This investigation compared the effectiveness of chemonucleolysis with 500 units of collagenase, to lateral fenestration of the thoracolumbar intervertebral discs of the non-chondrodystrophoid dog. Effectiveness was based on the amount of nuclear material removed from the disc and the associated modifications to intervertebral disc structure, as determined by histological examination. The object was to determine whether the percutaneous injection of collagenase enzyme could be an alternative to fenestration as a prophylaxis against herniation of a degenerate intervertebral disc. Eight one year old, non-chondrodystrophoid mongrel dogs were used in the experiment. Apart from two dogs which remained untreated, the remaining six dogs were from two litters which had been sired by the same animal. Two of these dogs had six intervertebral discs (T10/11 to L2/3) injected with 500 units of collagnease VIIs delivered percutaneously. Another two dogs had their equivalent discs surgically fenestrated by the lateral approach as described by Flo and Brinker. The remaining two dogs were subjected to a placebo injection of physiological saline. The animals were examined clinically, neurologically and radiologically before treatment and at regular intervals following treatment. Six months following treatment, the dogs were euthanased. The results showed that collagenase caused almost complete removal of normal nuclear material from within the disc. The centre of the disc was replaced by a variable combination of fibrocartilage and hyaline cartilage, which appeared to develop from the collapsed inner lamellae of the annulus fibrosus. Complications were recorded in only one dog, who suffered a transient hind limb paralysis in the two days immediately following injection. A massive dorsal extrusion of nuclear material was observed in one disc at post-mortem in this dog and was believed to be the cause of the paralysis. The dog recovered without treatment and remained normal on clinical, neurological and radiological examination six months after injection. The annulus fibrosus, dorsal and ventral longitudinal ligaments remained intact in all other dogs. Fenestration was found to cause a variable disruption to the normal architecture of the nucleus pulposus. In most discs, cellular aggregations from the normal nucleus pulposus were undergoing a transformation to fibrocartilage. These cell groups were separated by an increased amount of amorphous matrix material which stained moderately with alcian blue. In the remaining discs (3/12), an increased fibrosus of the nucleus pulposus was seen, but no other disruption to the normal architecture was recorded. No complications occurred in these dogs. The injection of the discs with physiological saline caused remarkably similar histological effects to the disc as did fenestration. The investigators concluded that collagenase appeared to be an attractive alternative to fenestration for the prophylaxis of intervertebral disc herniation, on the basis of its completeness of removal of nuclear tissue, and its simplicity, cheapness, non-invasiveness and the lack of medium and short term complications. Since intervertebral disc protrusions occur more commonly in chondrodystrophoid breeds of dog, the effect of collagenase should be studied in degenerate disc of these breeds before it can be recommended for clinical use.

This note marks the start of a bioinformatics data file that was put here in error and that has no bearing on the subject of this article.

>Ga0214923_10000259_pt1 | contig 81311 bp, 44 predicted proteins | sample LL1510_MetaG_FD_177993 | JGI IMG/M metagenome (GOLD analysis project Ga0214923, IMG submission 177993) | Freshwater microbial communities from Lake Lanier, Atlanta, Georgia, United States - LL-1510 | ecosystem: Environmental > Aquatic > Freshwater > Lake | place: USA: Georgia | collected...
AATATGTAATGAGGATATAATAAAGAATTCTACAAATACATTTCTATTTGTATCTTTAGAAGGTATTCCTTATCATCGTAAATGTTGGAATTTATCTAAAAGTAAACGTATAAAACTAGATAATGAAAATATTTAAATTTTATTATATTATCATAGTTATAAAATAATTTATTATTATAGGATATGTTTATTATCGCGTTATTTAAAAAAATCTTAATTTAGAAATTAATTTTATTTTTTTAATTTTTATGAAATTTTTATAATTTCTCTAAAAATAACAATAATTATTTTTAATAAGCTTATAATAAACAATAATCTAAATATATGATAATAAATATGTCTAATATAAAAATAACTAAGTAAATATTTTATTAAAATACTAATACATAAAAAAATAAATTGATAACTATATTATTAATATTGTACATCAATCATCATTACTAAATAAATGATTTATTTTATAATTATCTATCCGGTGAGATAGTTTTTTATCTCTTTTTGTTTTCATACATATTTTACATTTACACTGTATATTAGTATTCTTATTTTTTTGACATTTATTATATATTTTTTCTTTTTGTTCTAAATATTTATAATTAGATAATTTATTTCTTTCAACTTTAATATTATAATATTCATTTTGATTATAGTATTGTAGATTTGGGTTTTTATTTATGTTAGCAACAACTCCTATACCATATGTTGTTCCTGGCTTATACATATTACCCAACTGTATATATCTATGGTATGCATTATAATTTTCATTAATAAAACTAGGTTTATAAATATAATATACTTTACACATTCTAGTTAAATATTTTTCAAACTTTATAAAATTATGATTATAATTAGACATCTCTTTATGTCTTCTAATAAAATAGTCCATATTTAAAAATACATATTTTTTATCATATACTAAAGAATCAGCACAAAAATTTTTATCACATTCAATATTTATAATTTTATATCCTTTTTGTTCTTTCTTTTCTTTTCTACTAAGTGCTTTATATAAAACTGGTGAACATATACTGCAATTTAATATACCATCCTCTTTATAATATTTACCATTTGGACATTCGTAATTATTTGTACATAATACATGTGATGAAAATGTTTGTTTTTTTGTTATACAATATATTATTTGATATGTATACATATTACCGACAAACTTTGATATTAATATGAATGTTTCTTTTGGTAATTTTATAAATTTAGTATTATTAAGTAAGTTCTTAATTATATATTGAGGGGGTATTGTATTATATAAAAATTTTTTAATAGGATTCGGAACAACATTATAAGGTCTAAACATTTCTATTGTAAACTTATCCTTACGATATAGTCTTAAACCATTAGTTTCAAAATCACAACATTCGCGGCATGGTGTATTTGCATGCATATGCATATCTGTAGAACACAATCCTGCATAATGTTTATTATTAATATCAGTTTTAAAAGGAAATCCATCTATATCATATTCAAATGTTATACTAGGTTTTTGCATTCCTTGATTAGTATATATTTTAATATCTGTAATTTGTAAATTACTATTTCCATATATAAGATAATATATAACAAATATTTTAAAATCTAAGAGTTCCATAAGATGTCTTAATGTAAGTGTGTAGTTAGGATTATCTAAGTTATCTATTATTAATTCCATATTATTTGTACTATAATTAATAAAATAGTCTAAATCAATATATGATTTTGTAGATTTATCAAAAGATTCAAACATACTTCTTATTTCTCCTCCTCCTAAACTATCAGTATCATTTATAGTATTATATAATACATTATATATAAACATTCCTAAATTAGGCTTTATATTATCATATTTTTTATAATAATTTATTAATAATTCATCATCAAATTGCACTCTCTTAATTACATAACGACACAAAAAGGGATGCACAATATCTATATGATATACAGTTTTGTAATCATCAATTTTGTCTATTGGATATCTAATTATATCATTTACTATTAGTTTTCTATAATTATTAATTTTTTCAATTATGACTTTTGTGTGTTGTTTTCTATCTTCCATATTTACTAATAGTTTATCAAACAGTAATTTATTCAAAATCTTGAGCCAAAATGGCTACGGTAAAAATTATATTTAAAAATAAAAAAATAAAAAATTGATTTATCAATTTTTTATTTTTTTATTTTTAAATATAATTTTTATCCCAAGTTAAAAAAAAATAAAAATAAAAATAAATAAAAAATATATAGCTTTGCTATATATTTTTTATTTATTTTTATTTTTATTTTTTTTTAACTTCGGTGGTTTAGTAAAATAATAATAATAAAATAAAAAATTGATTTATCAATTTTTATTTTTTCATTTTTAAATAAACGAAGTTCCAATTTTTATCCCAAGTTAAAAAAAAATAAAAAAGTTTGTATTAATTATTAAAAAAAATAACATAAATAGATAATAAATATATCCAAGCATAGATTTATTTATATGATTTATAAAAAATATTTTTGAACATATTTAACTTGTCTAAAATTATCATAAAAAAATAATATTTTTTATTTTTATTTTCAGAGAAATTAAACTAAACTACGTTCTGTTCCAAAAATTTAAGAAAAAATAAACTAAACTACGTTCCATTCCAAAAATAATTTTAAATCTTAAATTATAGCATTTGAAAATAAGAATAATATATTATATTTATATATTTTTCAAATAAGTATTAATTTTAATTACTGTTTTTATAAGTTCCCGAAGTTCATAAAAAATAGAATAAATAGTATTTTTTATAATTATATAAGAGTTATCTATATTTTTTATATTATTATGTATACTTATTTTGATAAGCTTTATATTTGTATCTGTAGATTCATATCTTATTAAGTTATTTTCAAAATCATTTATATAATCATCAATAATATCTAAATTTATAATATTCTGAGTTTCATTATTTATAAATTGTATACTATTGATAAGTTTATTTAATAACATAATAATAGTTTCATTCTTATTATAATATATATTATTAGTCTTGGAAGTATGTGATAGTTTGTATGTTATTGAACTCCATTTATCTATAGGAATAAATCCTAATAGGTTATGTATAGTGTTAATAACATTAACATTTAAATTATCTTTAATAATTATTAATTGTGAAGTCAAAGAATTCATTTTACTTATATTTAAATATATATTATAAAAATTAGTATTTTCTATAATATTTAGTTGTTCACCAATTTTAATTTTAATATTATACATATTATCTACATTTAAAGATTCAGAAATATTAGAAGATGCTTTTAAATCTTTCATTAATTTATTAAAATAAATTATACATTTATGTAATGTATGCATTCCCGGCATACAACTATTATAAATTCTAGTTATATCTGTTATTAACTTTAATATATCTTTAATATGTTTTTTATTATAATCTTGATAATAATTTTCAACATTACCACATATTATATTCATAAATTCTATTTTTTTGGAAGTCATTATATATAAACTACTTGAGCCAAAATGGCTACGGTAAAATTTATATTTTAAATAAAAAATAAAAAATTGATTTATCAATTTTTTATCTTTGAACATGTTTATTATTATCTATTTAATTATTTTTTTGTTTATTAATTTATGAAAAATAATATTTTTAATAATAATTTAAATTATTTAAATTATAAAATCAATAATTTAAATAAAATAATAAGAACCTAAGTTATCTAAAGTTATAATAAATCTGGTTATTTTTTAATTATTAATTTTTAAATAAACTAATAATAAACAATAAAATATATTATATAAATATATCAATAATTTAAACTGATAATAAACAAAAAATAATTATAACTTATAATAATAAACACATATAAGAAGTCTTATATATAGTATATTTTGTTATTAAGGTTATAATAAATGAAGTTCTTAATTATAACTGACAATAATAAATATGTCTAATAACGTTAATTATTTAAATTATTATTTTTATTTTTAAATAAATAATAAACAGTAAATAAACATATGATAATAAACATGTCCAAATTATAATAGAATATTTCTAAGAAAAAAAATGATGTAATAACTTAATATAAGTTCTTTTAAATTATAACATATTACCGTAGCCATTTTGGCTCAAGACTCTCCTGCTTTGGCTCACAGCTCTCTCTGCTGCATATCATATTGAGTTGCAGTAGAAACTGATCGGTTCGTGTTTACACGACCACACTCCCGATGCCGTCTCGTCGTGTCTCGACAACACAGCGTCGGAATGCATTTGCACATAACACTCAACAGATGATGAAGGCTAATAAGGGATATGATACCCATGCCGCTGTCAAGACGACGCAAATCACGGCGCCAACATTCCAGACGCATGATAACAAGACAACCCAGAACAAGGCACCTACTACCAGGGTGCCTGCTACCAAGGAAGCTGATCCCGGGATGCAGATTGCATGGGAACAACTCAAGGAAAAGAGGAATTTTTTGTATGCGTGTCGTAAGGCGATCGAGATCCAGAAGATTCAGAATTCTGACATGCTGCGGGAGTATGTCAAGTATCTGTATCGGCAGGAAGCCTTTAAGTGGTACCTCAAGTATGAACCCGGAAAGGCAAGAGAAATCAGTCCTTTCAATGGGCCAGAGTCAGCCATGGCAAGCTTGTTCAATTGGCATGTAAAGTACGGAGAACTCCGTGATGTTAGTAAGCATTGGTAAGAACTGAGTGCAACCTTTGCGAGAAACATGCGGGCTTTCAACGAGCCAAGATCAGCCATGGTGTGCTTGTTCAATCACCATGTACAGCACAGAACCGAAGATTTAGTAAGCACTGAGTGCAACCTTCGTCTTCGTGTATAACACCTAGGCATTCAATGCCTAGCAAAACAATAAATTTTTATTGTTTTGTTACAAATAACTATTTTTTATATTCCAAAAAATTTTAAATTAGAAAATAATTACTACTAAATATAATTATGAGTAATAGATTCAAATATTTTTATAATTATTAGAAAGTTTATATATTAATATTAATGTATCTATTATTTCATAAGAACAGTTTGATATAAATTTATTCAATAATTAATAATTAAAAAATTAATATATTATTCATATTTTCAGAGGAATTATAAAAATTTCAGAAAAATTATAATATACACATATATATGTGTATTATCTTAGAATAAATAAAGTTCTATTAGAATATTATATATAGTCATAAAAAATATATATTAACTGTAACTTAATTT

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  • An integrative approach to online conference review management : a thesis submitted in partial fulfilment of the requirements for the degree of Master of Science in Information System in Massey University

    Meng, He

    Thesis
    Massey University

    Academic conferences play an important role in modern science and technology development. They provide venues for people involved in particular research areas to communicate with each other, share research achievement, and understand the current leading edge of development in that area. They also provide opportunity to periodically summarise the past work and find new directions for future research. The peer reviewed conference papers become reference for other researchers. There are thousands of conferences organised all over the world every year. For each conference there are hundreds of paper submissions. The management of submission, review and selection process is a hard and tedious task for conference committees. This thesis discusses the design and implementation of a web-based application to facilitate an efficient and effective management of paper submission, review and selection process in academic conferences.[FROM INTRODUCTION]

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  • Hanging out with offline friends in an online context : how the experience of "partial anonymity" impacts on identity management : a thesis presented in partial fulfilment of the requirements for the degree of Master of Science in Psychology at Massey University, Albany, New Zealand

    Krueger, Katherine M

    Thesis
    Massey University